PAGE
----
Production In the production function, someone invests in preparing a work for the market.[...] production invariably entails the re-production of the work.In book and magazine publishing, the text and graphics are typeset and multiple copies are run off from that master version. The last 20 years have profoundly altered production and reproduction of content. This started with the introduction of consumer reproduction technology: Xerox reprography, audio cassettes, and VCRs. Those technologies were introduced at a time when distributed creation and selection of content were not possible, so we think of them as “reproduction” devices.44 However, more and more, reproduction devices are content production devices.Consumers once needed intermediaries such as the recording industry for the production of music.[...]Today, with the advent of perfect digital copies, the public can take care of the production function on its own.[...]Not only is the computer a production device, but, as noted above, the Internet itself is a technology of production.[...] The genius of cheaper, decentralized production is, not just that people who otherwise would publish can do so more cheaply, but that those who never considered that they could publish are now free to do so.[...] The production function, like the creation and selection functions, has been radically decentralized and amateurized by the technology of distributed networks.
Dissemination Dissemination has historically entailed the distribution of copies of works to outlets for purchase. Physical distribution beyond one’s immediate sphere invariably requires the coordination of supply chains. The Internet revolutionized distribution at the same time it revolutionized production.Consumers still have to be made aware of the content and be convinced that they need it. And that is the job of the promotion function.
Promotion The most important function in the copyright business has always been promotion [...] individual consumers must somehow be made aware of the work’s existence and, more important, be convinced to purchase the work (or access to it).[...]In the past, the processes of selection and promotion were separate, both temporally and strategically. The work of a selection agent was to find the diamonds in the rough, but the promoter was a specialist in selling [...]The importance of the promotion function to copyright industries is hard to overstate, and it is ignored in almost all accounts of copyright. “Brand licensing” is one of the success stories of the entertainment industries of the second half of the 20th century.[...] The promotion function is primarily about finding a mechanism to connect potential consumers with content they are interested in using. Promotion is probably the most important function making the difference between successful and unsuccessful exploitation of copyrighted content. Increasingly, however, we are seeing the decentralization and consequent amateurization of the promotion function. In fact, the selection and promotion functions are merging.The rating of a particular movie, book, or article by people who are just like you may be a much better mechanism of promotion than any of the mechanisms that centralized actors have had at their disposal. The review function in Amazon.com is one in which individuals are, essentially, promoting content in a decentralized manner.[...]Distributed recommendation systems like Epinions have been built to express opinions on all manner of things, people, and content.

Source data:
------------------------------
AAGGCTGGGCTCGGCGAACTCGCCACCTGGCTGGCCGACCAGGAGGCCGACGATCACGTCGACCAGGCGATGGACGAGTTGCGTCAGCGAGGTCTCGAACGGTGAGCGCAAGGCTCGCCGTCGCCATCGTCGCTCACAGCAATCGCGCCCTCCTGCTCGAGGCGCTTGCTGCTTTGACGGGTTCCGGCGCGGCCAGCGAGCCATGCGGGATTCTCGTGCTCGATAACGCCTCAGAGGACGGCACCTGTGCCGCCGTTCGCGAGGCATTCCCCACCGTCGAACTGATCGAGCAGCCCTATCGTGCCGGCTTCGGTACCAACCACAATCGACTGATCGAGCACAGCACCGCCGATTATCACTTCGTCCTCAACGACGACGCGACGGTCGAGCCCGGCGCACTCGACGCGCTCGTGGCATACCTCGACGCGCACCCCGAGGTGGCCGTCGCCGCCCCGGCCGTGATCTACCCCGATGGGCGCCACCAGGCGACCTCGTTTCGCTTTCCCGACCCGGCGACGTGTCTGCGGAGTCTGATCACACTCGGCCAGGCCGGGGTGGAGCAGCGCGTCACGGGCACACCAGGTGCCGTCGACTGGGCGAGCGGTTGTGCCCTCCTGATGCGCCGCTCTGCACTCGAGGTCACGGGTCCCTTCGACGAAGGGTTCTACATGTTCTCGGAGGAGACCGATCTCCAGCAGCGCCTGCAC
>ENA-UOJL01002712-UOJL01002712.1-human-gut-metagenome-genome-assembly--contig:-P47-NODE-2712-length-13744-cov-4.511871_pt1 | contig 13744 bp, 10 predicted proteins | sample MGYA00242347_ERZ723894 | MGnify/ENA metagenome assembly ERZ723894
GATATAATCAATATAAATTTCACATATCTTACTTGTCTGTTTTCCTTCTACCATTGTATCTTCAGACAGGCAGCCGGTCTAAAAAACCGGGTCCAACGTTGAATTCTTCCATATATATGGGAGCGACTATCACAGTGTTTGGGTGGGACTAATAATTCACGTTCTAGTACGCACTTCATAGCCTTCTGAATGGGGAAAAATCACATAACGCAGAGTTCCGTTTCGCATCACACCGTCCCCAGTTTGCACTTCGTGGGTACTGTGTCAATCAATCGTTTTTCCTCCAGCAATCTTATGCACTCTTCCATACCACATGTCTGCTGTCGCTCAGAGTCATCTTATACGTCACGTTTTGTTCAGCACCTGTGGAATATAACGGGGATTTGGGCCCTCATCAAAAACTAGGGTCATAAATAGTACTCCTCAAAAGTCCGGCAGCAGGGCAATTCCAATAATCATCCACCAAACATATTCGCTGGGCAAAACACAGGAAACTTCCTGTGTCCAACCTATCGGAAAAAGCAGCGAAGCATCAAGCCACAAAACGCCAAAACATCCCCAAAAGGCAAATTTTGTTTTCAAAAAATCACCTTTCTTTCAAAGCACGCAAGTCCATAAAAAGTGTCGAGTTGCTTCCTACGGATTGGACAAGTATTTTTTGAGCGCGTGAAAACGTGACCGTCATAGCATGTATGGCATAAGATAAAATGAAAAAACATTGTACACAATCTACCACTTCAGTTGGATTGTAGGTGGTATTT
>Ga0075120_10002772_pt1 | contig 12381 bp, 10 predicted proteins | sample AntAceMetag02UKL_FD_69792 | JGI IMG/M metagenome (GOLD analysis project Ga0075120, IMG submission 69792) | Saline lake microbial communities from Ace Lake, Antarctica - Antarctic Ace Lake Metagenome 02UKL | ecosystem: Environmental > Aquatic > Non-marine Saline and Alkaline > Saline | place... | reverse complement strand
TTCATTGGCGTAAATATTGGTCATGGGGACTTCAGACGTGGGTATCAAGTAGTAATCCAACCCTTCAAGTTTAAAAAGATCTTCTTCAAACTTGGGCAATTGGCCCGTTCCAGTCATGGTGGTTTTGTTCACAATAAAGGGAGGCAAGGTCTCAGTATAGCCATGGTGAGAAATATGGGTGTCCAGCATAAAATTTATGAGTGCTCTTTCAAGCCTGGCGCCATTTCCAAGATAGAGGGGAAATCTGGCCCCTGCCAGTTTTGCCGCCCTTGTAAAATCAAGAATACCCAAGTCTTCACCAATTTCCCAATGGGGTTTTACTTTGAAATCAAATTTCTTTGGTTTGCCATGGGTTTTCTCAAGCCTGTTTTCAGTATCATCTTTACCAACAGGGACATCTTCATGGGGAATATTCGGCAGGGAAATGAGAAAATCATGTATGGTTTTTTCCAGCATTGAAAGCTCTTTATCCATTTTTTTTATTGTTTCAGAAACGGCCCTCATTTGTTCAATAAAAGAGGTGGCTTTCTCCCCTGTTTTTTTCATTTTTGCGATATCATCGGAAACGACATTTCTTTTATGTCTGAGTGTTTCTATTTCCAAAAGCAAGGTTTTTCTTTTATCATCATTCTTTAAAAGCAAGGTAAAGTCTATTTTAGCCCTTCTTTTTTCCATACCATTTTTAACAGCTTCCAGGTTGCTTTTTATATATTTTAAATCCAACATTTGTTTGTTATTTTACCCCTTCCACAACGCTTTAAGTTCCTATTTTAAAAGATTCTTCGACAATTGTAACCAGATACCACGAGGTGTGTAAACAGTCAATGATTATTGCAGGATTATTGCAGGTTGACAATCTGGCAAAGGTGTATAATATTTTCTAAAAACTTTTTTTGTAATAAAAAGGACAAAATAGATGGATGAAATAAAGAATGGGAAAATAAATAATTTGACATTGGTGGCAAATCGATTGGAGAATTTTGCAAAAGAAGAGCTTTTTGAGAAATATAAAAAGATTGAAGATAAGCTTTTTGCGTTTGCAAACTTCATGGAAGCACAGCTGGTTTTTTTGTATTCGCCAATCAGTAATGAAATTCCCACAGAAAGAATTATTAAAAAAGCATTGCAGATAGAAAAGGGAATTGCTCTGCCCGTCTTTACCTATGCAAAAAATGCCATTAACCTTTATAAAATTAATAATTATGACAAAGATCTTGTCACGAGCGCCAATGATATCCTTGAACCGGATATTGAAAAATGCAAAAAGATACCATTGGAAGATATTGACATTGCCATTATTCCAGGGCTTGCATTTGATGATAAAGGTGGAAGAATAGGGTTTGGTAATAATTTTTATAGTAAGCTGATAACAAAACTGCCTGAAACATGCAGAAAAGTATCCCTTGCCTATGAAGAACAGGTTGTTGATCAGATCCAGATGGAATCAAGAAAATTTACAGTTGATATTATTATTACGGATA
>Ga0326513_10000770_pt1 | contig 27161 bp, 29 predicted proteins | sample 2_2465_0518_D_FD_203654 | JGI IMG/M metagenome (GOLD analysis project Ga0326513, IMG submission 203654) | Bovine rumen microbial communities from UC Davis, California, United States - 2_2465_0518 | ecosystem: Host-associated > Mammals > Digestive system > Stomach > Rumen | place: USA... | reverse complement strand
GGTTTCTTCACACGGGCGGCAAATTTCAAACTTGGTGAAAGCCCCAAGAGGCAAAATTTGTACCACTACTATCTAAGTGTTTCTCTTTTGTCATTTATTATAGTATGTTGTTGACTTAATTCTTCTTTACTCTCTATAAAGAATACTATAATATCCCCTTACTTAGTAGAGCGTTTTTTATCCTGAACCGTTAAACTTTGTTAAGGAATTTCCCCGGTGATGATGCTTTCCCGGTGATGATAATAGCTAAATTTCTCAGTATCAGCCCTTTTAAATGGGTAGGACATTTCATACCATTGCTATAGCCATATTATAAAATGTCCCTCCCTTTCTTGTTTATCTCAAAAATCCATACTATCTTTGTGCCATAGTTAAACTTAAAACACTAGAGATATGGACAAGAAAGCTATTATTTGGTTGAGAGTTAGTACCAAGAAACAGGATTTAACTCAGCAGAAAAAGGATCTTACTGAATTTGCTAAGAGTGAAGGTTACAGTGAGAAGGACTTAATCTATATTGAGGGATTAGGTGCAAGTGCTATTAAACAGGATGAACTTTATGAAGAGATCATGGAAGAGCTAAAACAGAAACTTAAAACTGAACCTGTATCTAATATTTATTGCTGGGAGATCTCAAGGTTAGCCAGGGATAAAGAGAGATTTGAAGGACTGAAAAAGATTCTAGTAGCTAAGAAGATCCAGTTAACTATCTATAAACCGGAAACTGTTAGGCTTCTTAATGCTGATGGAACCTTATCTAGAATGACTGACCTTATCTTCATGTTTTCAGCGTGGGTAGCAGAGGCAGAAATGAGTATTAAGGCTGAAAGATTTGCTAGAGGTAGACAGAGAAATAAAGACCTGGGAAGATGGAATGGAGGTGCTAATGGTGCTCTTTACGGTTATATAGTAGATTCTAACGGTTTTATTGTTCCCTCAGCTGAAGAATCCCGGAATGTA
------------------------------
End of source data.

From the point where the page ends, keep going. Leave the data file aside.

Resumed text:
Purchase and Use Purchase, in the traditional theory of copyright, creates the incentive for creation and also subsidizes the previous five processes. In exchange for cash, a consumer acquires the right to access a work [...]A traditional purchase function is possible, and easy, for decentralized actors. Five years’ experience with online payment demonstrates how simple it is for purchases to be made through the Internet [...]It also must be observed that a direct financial return is not the foremost goal of many players in the content chain.[...] The final function in the content chain is use: the experience or manipulation of the content by the purchaser. [...] Content is giving way to individual authorship and selection designed to build an artist’s brand and personal reputation or to establish a person’s membership in an online social community. While such reputation enhancement and community recognition will generally lead to financial rewards of some sort, this may not occur through direct purchase.[...]Use is an integral aspect of the life cycle of creative content.If one thinks of use under the traditional copyright model, use is merely passive reception of the content, and nothing has changed.However, if one sees use as adapting, retransmitting, modifying, or otherwise building pon the content, much has changed. In essence, whereas the “use” stage of the creative process in the past was when a creation reached the public, the “use” stage in the amateur-to-amateur model is merely the beginning of the next stage in the creative cycle. The amateur end user may become the amateur recreator or redistributor.”